Ponzi scheme theme in 'Made Off' videogame

May 6, 2009
Disgraced Wall Street financier Bernard Madoff arrives at a US Federal Court in March 2009 in New York. Mobile phone users worldwide will soon be able to play Ponzi scheme scammers in a new videogame based on the financial ruin wreaked by jailed US fraudster Madoff.

Is there a bit of Bernie in you? Mobile phone users worldwide will soon be able to play Ponzi scheme scammers in a new videogame based on the financial ruin wreaked by jailed US fraudster Bernard Madoff.

New York city-based Cellufun said "Made Off" will be available beginning May 11 for free download at its website.

"We thought it would be a very appropriate and interesting topic to create a mobile game around," said Cellufun chief executive Neil Edwards.

"You can learn something about how fund manager schemes are working."

Players begin by choosing whether to be fund managers or .

In true Madoff style, the faux fund managers need to create tempting investment portfolios and then recruit people to sign on as investors. No real money changes hands, but fund managers get "funny money" called "Cellupoints" for luring new investors.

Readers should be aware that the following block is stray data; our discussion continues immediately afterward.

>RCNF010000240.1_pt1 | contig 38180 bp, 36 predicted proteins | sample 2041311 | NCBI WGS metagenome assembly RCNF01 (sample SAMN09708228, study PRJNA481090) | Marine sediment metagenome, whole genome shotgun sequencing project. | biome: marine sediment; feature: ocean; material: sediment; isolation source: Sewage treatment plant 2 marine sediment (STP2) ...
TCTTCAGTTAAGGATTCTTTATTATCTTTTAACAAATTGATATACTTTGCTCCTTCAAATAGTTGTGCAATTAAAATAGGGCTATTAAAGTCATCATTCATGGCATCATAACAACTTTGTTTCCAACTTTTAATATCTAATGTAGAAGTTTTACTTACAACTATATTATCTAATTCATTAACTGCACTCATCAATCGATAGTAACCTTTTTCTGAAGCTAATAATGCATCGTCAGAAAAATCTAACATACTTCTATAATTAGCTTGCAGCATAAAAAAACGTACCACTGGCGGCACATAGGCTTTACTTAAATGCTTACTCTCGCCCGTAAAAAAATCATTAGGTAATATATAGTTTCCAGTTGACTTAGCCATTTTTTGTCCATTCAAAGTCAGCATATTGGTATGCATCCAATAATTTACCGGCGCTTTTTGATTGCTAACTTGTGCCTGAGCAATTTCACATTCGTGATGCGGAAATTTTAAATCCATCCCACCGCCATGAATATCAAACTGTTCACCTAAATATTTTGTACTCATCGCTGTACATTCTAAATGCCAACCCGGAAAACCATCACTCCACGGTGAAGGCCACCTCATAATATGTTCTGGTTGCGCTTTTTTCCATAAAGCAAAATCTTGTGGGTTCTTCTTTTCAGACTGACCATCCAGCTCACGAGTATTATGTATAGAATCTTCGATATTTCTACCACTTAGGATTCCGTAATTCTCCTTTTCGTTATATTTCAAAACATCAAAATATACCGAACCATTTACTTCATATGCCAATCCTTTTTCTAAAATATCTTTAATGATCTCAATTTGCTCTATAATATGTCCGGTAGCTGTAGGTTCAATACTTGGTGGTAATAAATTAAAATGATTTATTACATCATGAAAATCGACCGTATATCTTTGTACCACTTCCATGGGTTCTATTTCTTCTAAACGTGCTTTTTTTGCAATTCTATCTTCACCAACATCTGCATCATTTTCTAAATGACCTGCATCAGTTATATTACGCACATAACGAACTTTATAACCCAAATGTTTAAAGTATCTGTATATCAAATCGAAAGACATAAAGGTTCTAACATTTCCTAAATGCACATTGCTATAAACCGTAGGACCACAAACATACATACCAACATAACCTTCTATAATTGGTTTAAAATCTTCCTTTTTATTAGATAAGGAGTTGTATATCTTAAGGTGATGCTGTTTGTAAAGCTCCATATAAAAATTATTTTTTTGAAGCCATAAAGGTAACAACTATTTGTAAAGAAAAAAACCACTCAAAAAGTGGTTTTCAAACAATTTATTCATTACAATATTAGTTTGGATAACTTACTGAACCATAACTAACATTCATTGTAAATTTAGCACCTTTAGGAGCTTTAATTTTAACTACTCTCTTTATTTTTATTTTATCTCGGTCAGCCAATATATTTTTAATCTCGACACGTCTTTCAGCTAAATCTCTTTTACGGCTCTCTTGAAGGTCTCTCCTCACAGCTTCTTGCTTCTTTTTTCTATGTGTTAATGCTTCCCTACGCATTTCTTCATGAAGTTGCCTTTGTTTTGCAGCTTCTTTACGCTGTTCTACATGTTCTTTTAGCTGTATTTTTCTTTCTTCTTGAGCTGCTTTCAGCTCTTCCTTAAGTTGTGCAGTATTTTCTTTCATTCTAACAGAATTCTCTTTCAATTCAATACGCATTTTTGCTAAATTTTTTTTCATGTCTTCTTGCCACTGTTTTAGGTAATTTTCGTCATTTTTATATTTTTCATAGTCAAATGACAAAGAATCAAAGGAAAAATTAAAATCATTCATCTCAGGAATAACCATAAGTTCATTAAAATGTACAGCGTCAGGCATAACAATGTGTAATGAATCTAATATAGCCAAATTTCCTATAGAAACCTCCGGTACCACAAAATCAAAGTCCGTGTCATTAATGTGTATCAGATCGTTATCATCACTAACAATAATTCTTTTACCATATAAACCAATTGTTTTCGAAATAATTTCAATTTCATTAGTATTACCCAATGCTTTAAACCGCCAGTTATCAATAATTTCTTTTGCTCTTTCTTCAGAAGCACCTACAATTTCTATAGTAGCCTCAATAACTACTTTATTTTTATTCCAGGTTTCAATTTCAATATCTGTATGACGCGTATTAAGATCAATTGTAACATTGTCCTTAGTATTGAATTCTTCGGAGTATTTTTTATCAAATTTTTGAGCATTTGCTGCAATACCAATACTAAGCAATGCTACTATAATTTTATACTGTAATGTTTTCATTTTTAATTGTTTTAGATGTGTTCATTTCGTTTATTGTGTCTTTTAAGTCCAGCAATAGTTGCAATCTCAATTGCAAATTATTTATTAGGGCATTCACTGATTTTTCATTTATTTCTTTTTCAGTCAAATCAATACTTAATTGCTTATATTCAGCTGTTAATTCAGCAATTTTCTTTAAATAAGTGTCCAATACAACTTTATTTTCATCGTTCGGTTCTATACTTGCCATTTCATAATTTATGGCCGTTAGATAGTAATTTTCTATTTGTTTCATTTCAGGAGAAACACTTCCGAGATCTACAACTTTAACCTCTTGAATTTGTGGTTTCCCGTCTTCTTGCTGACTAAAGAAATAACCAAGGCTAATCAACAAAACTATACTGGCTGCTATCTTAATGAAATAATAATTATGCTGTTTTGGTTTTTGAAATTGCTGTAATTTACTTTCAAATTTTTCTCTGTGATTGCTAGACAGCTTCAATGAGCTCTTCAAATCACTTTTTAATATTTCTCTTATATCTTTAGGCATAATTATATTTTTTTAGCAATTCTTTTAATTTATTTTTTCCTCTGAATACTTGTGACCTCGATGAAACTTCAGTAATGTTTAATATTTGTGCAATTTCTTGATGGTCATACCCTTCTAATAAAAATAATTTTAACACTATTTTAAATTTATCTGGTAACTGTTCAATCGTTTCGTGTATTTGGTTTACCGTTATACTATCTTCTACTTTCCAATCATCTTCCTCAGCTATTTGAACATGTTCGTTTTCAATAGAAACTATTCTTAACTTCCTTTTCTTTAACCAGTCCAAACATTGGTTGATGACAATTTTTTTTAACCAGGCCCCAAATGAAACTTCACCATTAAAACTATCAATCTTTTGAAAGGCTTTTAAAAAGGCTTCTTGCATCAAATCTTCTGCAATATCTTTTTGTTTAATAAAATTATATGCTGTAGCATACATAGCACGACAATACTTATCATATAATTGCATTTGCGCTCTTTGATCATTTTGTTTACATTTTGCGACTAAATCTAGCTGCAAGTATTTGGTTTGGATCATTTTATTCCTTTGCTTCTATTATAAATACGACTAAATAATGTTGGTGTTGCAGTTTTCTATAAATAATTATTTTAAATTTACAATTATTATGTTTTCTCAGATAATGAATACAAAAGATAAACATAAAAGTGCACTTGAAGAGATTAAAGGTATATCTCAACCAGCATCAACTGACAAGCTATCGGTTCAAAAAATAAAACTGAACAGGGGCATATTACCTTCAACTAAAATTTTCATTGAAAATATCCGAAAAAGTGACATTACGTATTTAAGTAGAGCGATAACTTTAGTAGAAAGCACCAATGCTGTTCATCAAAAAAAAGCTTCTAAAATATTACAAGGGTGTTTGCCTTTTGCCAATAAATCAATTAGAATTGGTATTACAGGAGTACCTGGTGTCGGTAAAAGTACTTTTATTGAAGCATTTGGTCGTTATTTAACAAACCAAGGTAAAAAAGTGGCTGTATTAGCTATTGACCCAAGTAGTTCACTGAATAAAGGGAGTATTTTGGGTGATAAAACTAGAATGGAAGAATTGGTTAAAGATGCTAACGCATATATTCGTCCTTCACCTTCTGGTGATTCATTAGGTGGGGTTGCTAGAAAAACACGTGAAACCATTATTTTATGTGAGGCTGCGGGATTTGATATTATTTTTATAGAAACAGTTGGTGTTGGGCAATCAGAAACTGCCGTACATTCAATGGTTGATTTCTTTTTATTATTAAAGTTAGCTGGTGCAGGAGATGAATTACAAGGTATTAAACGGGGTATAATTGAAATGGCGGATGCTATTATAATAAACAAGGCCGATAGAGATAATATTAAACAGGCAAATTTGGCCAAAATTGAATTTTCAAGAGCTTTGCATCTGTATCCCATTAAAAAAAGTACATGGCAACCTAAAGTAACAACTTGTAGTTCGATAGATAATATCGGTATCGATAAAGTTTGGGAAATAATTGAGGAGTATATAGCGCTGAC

"A fund manager has to continually work to get more investors because if they don't they will go under," Edwards said.

"Another part of it is that some time in June the feds are coming in to bust up the Ponzi scheme. Fund managers walk away with Cellupoints and investors still in the game lose everything."

To come out ahead, investors must shrewdly siphon off profits, hedge bets, and time the market, according to Cellufun.

"Think you've got what it takes to build a better Ponzi scheme than Bernie?" Cellufun asks at its website.

"Always wanted to rob, cheat, and steal from innocent investors? Well now's your chance!"

Edwards said the game could just as easily be called "Wall Street."

"It's about how money markets work and what went wrong," he said. "We think of it as a Monopoly for the Madoff generation."

For decades, Madoff operated a massive fraud, conning investors into depositing billions of dollars that were then used to pay fictitious returns.

The 71-year-old pleaded guilty to federal criminal charges including fraud, money laundering, perjury and theft, and faces sentencing that could send him to prison for the remainder of his life.

"Made Off" can be played on Internet-linked mobile telephones and on computers. Edwards contends that the social nature of mobile telephone use makes it an ideal platform for the Ponzi game.

(c) 2009 AFP

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